Affiliate Faculty, Lecturer, University of California San Francisco
Social Medicine Consulting Clinician, San Francisco General Hospital
Contributor, Platypus, The CASTAC Blog
Medical anthropologist and public health nurse practitioner in San Francisco. Her areas of expertise include medical anthropology, STS, pharmaceuticals, vaccines, postsocialism, social medicine, and critical public health. She has conducted ethnographic research examining (post)socialist technoscientific formations through Cuban cancer vaccines. Her new research examines a novel program providing thousands of rooms in tourist hotels to persons experiencing homelessness during the COVID19 pandemic.
Contributions to Platypus, The CASTAC Blog
The days of doctors scratching illegible notes in charts fated to hide in obscure files never read by another soul is long gone. Over the last two decades, paper charts have nearly disappeared as the evolution of the electronic health record (EHR) has come to dominate the healthcare environment not only in the US, but globally. The health record performs multiple types of labor. It serves to facilitate communication in medical care or research; it is a legal document and a record to justify billing. A new diagnosis and billing code must make its first entry into the medical record accompanied by the signature of a clinician authorized to determine this diagnosis. After this initial entry, non-professional personnel may then use this diagnosis for any of the above purposes (communication, billing, legal). This blog post explores how developments like the patient portal of the EHR create new opportunities for interpretation, (read more...)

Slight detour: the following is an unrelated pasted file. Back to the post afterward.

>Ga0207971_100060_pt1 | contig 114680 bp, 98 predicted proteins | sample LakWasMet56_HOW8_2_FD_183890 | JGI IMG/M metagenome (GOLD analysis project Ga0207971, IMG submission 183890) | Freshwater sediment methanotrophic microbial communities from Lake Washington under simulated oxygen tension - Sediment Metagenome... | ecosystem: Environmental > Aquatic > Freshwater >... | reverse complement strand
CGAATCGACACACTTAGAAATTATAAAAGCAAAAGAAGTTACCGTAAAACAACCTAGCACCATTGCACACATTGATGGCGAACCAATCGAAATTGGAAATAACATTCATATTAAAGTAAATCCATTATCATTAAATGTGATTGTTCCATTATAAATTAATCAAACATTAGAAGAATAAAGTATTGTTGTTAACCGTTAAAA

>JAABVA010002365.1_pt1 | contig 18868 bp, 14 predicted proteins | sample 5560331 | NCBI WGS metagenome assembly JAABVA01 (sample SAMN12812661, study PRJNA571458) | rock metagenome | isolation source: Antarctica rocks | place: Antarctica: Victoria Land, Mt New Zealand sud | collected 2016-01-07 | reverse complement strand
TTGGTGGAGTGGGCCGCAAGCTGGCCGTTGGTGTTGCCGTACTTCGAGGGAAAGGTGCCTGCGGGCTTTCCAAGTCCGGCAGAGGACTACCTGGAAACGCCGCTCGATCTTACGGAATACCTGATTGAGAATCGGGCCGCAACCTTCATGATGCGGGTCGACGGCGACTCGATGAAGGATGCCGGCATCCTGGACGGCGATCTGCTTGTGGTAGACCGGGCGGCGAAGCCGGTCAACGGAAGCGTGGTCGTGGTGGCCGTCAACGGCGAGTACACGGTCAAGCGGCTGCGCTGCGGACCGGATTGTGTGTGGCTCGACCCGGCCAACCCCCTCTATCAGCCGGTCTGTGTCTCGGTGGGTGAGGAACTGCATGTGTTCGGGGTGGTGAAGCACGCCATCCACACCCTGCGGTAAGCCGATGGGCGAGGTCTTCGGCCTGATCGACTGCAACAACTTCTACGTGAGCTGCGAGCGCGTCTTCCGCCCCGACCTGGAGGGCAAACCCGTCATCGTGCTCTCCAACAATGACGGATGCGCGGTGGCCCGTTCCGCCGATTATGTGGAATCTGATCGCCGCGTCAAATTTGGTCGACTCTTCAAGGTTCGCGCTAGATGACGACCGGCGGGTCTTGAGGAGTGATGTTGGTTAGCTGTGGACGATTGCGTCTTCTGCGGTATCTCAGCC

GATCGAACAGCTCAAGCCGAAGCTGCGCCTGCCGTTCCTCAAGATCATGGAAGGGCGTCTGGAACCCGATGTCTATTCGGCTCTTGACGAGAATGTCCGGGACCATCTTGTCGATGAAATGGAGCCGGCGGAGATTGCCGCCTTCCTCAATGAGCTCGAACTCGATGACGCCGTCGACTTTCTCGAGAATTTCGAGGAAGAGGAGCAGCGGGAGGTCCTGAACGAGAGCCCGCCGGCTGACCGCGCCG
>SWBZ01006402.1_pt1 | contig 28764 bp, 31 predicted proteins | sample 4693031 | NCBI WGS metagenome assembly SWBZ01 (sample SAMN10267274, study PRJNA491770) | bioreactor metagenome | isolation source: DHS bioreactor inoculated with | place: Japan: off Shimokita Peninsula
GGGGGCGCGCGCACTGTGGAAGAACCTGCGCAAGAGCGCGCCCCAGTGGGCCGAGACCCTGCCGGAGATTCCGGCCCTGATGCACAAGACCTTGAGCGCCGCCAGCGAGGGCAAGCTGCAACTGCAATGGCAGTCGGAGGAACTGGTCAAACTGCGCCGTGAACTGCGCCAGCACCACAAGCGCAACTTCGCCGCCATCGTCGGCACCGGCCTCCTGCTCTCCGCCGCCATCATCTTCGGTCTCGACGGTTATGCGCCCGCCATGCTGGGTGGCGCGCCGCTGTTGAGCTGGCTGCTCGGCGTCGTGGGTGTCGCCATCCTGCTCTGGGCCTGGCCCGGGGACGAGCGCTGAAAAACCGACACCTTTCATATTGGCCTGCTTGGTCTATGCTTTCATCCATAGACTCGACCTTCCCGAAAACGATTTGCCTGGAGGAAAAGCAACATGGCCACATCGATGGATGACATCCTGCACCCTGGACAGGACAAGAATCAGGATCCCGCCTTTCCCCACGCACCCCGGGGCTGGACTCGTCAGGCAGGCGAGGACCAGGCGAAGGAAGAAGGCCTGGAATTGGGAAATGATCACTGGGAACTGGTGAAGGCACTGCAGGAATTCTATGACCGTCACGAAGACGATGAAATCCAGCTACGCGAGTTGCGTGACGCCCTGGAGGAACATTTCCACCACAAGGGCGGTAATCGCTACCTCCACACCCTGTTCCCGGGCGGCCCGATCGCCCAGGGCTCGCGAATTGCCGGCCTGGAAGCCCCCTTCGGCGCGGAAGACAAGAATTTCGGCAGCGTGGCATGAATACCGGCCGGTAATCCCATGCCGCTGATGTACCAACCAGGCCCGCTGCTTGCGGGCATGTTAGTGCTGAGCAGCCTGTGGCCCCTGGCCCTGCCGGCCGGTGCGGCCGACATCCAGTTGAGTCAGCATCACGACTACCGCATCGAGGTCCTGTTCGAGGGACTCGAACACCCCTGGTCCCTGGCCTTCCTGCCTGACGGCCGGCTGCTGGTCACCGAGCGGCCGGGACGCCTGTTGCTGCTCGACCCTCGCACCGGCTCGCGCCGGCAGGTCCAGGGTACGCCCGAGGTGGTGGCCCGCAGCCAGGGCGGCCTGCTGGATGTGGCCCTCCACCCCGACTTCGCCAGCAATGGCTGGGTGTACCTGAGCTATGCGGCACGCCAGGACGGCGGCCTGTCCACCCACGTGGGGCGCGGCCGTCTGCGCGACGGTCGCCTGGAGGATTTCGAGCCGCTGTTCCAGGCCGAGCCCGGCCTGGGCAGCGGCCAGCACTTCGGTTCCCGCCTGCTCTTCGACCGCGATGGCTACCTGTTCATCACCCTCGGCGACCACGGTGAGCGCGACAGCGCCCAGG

Anthropology and documentary are shaped by integrating subjectivity with philosophical and ethical questions. This post draws from an interview with filmmaker Natalia Almada and sound designer Dave Cerf, a couple with two young children, about their new film, Users (2021), winner of the 2021 Sundance Documentary Directing award. In contrast to Almada’s prior films which are deeply rooted in Mexico, this cinematic documentary seems unbounded by geography, taking as its starting point a mother’s interrogation of the effects of technology on humanity and earth. This interview focuses on how the structuring choices of filming and editing afforded an opportunity to generate a novel sense of the epic nature of the domestic sphere on par with the vastness of wasteland and sea. (more…) (read more...)